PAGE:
The underlying goal of ESA’s best practices guide was to help industry professionals ask the right questions, which would then help them figure out the right answers for their particular event. Throughout the Event Safety Guide, we tried to embody the old proverb, “If you give a man a fish, you feed him for a day; if you teach a man to fish, you feed him for a lifetime.” An example:1.2.2 The “why” part of a situation is often the key. In some matters, there is an absolute right answer, a single best and most correct way to do something. We have emphasized those few rules we consider unbreakable. In a great majority of situations, however, there is more than one safe way to do something. For those, we have tried to identify important issues for you to consider as you seek to apply a general safety standard or principle to the particular factual circumstances you actually face. In other words, we try to teach you to think about safety for yourself, not just to follow rules that may apply to you to varying degrees, or not at all. The Guide was never intended to function as a code or standard, but rather as a discussion of best practices that relies on, and refers to, the more “formal” technical or regulatory documents. Because ESA’s own leaders learned the trade with the help of organizations that have already tackled many of these issues, the Event Safety Guide incorporates and cites numerous NFPA codes and standards, as well as regulations, standards, and other materials produced by organizations including the Occupational Safety and Health Administration, the Federal Emergency Management Agency, PLASA (formerly known as the Professional Lighting and Sound Association), the American National Standards Institute, the International Code Council, the International Alliance of Theatrical Stage Employees, and the International Association of Venue Managers, among others. We compiled other groups’ detailed work, then distilled it into a more easily digestible form for event professionals. Along with technical requirements and summaries of the relevant regulatory provisions, the Guide also discusses the decision-making authority to delay, alter, or, in the worst-case scenario, cancel an event at the last minute or even while an event is in progress. The potentially competing interests of fans, performers, agents, organizers, and those charged with public safety can complicate discussions of the appropriate actions to take during an event, which is why deciding who has the final authority to make the go/no-go call must be done in advance to avoid confusion and delays in the decision-making process.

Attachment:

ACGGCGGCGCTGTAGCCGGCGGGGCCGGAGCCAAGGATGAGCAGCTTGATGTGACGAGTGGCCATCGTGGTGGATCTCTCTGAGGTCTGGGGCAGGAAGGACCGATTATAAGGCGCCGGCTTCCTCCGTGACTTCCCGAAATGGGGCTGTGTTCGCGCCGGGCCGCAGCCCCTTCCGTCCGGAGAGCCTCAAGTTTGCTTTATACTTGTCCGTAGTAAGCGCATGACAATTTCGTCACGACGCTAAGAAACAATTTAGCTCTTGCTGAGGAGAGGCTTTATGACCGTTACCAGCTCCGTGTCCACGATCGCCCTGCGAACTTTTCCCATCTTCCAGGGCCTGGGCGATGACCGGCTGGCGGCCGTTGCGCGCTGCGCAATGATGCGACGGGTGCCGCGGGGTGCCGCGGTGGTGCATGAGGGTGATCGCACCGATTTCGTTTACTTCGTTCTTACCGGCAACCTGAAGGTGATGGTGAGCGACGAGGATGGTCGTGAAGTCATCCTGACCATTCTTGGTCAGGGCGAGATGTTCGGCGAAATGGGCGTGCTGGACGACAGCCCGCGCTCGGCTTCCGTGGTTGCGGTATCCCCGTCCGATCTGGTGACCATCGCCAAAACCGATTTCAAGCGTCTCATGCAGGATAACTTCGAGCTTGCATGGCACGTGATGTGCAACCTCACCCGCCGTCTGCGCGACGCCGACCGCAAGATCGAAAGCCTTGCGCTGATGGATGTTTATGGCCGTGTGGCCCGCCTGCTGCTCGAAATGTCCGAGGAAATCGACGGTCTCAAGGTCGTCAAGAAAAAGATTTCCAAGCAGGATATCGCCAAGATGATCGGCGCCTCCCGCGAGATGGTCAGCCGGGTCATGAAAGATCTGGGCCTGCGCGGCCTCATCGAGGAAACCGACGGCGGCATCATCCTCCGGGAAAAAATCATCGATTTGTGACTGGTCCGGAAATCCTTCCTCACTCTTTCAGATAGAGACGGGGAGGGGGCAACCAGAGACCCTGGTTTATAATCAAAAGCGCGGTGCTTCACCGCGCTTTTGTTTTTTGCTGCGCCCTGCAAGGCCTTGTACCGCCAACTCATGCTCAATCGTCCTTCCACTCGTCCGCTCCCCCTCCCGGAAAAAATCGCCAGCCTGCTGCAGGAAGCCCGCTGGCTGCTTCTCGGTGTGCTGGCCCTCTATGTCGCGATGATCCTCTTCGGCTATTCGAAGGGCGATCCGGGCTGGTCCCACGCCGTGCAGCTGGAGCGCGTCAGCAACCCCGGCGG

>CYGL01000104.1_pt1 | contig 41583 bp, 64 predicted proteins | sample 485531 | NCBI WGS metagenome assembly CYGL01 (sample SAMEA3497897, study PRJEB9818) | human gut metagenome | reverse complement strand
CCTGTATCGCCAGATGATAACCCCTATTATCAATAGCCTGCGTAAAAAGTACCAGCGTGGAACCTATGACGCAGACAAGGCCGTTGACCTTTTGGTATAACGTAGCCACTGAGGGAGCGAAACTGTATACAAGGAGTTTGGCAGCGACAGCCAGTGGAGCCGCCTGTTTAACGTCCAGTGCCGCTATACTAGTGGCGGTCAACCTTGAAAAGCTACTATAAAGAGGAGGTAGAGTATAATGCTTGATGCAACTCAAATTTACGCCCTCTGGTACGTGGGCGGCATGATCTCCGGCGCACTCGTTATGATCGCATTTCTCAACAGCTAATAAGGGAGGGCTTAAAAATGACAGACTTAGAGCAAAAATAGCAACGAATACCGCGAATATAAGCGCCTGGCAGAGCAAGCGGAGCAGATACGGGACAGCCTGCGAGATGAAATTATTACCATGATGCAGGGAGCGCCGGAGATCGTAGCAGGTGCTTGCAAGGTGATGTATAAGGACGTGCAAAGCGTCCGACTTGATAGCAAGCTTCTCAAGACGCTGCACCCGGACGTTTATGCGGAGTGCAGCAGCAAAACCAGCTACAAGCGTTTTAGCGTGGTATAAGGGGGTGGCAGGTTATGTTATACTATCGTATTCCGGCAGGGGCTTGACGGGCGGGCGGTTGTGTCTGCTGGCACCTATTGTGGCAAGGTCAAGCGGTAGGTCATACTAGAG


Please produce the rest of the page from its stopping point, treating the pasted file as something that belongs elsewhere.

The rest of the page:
In February, 2013, we introduced the first version of the Event Safety Guide. Its 37 chapters — including “Fire Safety,” “Major Incident (Emergency) Planning,” “Communication,” and “Crowd Management” — cover perennial event-safety issues as well as recent hot-button subjects such as “Weather Preparedness” and “Rigging.” Because it is designed to be a “living” document, one shaped by the people who are working live events every day, this first edition is currently in a six-month comment and review period. Through at least August, ESA’s editing team, headed by Dr. Donald Cooper — former state fire marshal in Ohio and chair of the Technical Search and Rescue Committee for NFPA 1670, Operations and Training for Technical Search and Rescue Incidents